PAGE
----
PROVIDENCE, R.I. (WPRI) – Not illegal, but improper.

That’s the message R.I. Attorney General Peter Neronha emphasized Wednesday when he released a report clearing Gov. Dan McKee’s former chief of staff, Tony Silva, of breaking any bribery or extortion laws in 2021 when Silva lobbied for the development of controversial wetlands owned by his family.

The 22-page report was accompanied by transcripts, emails and R.I. State Police investigative files, showing Neronha’s team interviewed 19 people to conclude that Silva’s attempt to exert influence over the land deal failed to rise to the level of criminality, concluding: “Rhode Island’s bribery and extortion laws require more.”

But the attorney general still took aim at Silva and his actions, saying the former top aide exercised “very poor judgment in involving himself in a personal matter before a state regulatory agency while serving as a high-ranking state official, whether he had official authority over that state agency or not.”

“When high-ranking public officials like Mr. Silva, who by virtue of their public office have a voice or footprint that everyday Rhode Islanders do not, seek to capitalize on their insider access, Rhode Islanders lose,” Neronha wrote in a summary of his report. “They lose because the regulatory playing field is no longer even. They lose because the professionalism of a government agency is threatened. They lose because public confidence in government is undermined.”

Silva, who wasn’t interviewed as part of the investigation, said he appreciated the attorney general “has finally reported that I did not violate the law.” But he pushed back on the idea that he did anything improper, arguing he was “treated unfairly and with political motivation.”

“I disagree with the attorney general on his suggestion and opinion that I had inappropriate conversations with any public official,” he said. “The source of the conversations referred to by the attorney general is a politically motivated source. The mere suggestion by anyone that I had these conversations to gain an advantage is totally untrue and politically motivated.”

Neronha’s findings come nearly one year after McKee asked his office and the R.I. State Police to investigate the controversy, which became a distraction for the McKee administration during his first six months in office. Silva, who had served as McKee’s chief of staff since his days as lieutenant governor in 2015, stepped down last August shortly after the investigation began.

McKee spokesperson Andrea Palagi lauded the findings, saying the outcome should give Rhode Islanders “full confidence in how both the governor and the Department of Environmental Management conduct state business.”

“Today, the attorney general confirmed what Governor McKee has said from the beginning – the governor had no involvement in this matter and no laws were broken,” Palagi said in a statement. “Additionally, the report confirms that the Department of Environmental Management followed their normal procedures and did their job properly.”

The controversy surrounded wetlands property owned by the Silva family at 45 Canning St. in Cumberland, a town where Silva formerly served as police chief and McKee as mayor.

The Silva family had been trying to get regulatory permission from the Department of Environmental Management to build a home on the land since 2017. But the idea was met with fierce pushback from neighbors, who feared development of a property that’s 93% wetlands would exacerbate flooding issues in the area.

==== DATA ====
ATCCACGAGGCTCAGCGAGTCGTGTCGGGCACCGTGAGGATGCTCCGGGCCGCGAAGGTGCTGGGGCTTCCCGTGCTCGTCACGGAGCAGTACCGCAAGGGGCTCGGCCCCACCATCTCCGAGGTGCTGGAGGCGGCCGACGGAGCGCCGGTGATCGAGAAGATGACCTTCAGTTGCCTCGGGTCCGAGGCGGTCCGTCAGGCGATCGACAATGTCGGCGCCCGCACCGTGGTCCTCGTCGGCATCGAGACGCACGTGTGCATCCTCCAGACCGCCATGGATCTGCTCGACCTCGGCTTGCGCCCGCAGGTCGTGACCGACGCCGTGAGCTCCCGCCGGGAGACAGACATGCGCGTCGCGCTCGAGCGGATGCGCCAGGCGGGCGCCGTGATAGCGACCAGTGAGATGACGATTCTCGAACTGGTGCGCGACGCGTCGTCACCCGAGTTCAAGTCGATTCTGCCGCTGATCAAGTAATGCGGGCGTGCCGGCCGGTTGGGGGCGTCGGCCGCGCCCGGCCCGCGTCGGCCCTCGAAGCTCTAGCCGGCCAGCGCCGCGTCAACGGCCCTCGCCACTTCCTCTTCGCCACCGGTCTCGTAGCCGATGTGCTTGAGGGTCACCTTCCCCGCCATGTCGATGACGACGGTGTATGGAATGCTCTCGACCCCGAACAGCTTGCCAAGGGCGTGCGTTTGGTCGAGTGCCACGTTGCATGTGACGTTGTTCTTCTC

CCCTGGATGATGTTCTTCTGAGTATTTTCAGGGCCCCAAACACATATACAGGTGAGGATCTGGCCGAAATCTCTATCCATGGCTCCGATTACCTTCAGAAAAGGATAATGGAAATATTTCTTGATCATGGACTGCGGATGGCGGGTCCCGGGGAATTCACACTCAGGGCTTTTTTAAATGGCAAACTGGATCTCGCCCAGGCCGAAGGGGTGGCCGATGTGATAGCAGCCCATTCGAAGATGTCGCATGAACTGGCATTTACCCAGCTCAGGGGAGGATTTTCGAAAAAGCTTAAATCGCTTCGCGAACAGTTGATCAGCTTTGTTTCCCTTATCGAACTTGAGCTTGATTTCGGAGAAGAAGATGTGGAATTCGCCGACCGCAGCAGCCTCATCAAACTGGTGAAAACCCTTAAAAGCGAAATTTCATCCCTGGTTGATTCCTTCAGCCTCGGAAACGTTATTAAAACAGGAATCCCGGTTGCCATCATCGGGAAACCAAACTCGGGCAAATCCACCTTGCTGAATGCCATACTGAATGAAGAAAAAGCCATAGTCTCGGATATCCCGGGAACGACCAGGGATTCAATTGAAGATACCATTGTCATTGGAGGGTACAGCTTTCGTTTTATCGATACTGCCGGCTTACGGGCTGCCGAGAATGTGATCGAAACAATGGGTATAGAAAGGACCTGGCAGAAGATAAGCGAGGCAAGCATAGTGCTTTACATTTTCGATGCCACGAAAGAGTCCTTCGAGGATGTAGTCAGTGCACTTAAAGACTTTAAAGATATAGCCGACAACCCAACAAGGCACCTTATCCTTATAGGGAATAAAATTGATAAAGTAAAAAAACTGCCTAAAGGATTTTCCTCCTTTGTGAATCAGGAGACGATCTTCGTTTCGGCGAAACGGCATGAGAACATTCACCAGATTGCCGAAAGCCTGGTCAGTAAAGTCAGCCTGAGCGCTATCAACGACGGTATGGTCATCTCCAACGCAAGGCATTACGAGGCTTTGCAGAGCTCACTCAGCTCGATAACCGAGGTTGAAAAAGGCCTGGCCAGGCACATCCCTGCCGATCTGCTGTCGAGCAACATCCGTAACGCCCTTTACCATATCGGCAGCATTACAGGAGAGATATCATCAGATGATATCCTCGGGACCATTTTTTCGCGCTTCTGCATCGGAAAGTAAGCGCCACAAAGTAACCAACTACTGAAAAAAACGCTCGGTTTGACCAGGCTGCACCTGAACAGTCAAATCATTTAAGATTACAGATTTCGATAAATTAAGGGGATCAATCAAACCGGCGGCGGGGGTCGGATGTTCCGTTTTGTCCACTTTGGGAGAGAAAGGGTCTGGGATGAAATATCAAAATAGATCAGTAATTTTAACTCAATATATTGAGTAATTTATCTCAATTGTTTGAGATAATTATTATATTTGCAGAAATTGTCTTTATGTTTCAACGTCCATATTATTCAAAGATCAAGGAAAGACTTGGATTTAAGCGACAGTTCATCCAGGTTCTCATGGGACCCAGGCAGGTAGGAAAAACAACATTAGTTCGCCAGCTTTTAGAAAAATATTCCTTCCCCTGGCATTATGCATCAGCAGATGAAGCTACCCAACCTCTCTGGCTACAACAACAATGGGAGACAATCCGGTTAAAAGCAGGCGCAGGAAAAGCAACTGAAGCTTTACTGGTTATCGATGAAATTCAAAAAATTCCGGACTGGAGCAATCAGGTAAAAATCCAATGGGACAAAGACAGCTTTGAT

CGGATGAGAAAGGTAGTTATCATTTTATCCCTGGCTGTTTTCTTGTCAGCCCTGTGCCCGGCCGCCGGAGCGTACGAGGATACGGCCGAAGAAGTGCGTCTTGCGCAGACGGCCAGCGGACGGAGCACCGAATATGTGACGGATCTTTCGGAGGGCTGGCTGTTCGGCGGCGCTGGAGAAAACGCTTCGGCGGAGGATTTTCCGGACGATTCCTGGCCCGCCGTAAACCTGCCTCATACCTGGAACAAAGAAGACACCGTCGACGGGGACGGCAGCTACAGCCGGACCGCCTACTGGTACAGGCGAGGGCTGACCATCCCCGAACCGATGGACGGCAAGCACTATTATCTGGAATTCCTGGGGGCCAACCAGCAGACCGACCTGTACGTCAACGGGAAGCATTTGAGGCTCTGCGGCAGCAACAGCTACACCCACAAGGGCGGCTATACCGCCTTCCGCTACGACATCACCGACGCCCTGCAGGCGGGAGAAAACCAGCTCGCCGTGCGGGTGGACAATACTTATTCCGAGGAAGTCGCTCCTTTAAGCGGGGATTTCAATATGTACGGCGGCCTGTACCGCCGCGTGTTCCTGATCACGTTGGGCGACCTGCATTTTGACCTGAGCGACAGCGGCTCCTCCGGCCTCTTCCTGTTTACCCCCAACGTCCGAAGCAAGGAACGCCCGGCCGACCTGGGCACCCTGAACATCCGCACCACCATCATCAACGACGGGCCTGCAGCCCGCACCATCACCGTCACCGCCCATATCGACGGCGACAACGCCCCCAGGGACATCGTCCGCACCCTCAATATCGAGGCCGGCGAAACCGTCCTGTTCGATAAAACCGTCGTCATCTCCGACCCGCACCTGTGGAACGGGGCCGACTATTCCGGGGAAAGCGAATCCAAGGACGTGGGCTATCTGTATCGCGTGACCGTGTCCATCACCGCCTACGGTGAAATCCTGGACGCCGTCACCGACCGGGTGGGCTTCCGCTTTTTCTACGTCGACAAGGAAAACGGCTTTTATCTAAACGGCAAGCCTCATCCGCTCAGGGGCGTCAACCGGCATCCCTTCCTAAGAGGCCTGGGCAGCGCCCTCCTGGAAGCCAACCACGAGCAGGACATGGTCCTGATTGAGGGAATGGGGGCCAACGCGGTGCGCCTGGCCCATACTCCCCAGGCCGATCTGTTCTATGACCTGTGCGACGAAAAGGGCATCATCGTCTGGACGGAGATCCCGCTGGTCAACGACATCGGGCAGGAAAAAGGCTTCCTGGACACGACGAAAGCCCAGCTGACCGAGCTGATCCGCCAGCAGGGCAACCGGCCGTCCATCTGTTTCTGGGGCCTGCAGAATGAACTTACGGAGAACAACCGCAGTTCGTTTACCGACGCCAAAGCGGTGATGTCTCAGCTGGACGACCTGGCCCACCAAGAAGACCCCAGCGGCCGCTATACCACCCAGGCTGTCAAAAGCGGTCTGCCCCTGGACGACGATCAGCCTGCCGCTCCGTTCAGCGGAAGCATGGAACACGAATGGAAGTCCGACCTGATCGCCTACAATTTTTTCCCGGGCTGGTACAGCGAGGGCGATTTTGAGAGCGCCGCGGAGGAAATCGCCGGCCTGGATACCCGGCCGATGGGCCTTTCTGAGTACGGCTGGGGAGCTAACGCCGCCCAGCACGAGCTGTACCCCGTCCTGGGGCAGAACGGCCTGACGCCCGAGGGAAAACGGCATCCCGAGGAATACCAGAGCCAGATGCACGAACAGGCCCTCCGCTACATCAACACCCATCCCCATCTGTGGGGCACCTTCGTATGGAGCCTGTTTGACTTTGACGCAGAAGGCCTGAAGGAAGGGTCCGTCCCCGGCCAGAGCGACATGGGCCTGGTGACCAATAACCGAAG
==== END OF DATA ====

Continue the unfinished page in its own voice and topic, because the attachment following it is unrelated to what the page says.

Silva repeatedly said he gave up all financial interest in the property – now owned by his son – but the investigation found he “frequently contacted” both DEM and the Cumberland officials, “in an attempt to advance the DEM regulatory approval process.”

In an interview with State Police, DEM Director Terry Gray said Silva had contacted him “a lot” beginning as early as 2018, and Gray said he wanted to avoid those conversations. Investigators said Silva would reach out by phone, along with his personal and official government email accounts.

“I was getting sick of getting the calls from Tony, all right,” Gray told investigators. “That’s the God’s honest truth. I wanted out of it. I mean it’s one thing if somebody calls you and asks the status, you give them the status and then they move on. It’s another thing if they call you again and again, want to know the status, want to get advice. Eventually, it’s, like, look, this isn’t my job.”

Eric Beck, administrator of freshwater and wetlands protection, also expressed frustration with Silva’s outreach, saying he would go “out of his way” to give Beck his backstory.

“He’s like, ‘Well, you know, I was the chief of police in Cumberland for 20 years,'” Beck said about one of Silva’s phone calls.

Silva also lobbied town officials directly over multiple months, calling on the town to reverse its opposition to the family’s permit application with the DEM.

In a text message dated March 31, 2021 – sent about one month after McKee took over the state’s top job, elevating Silva to be chief of staff to the governor – Silva reached out and asked for a meeting with Cumberland Mayor Jeff Mutter. The mayor later said the Canning Street property and the town’s objection were the subject of that meeting.

“If not entirely about Canning Street and the town’s objection, it was the point of the conversation and dominated the conversation,” Mutter told Target 12 last August.

In an interview later with State Police, Mutter told investigators he was uncomfortable with the meeting because he didn’t think it was appropriate.

“I’m on the public dime, he’s on the public dime, we’re not talking about anything here but a personal interest,” Mutter said, according to the report. Investigators noted that Mutter was “concerned about the impact of saying no to the governor’s chief of staff.”

State Police also said they interviewed McKee and former DEM Director Janet Coit as part of the investigation, and “both denied any knowledge of or involvement in Mr. Silva’s efforts to obtain a wetlands alteration permit for the 45 Canning Street Property.”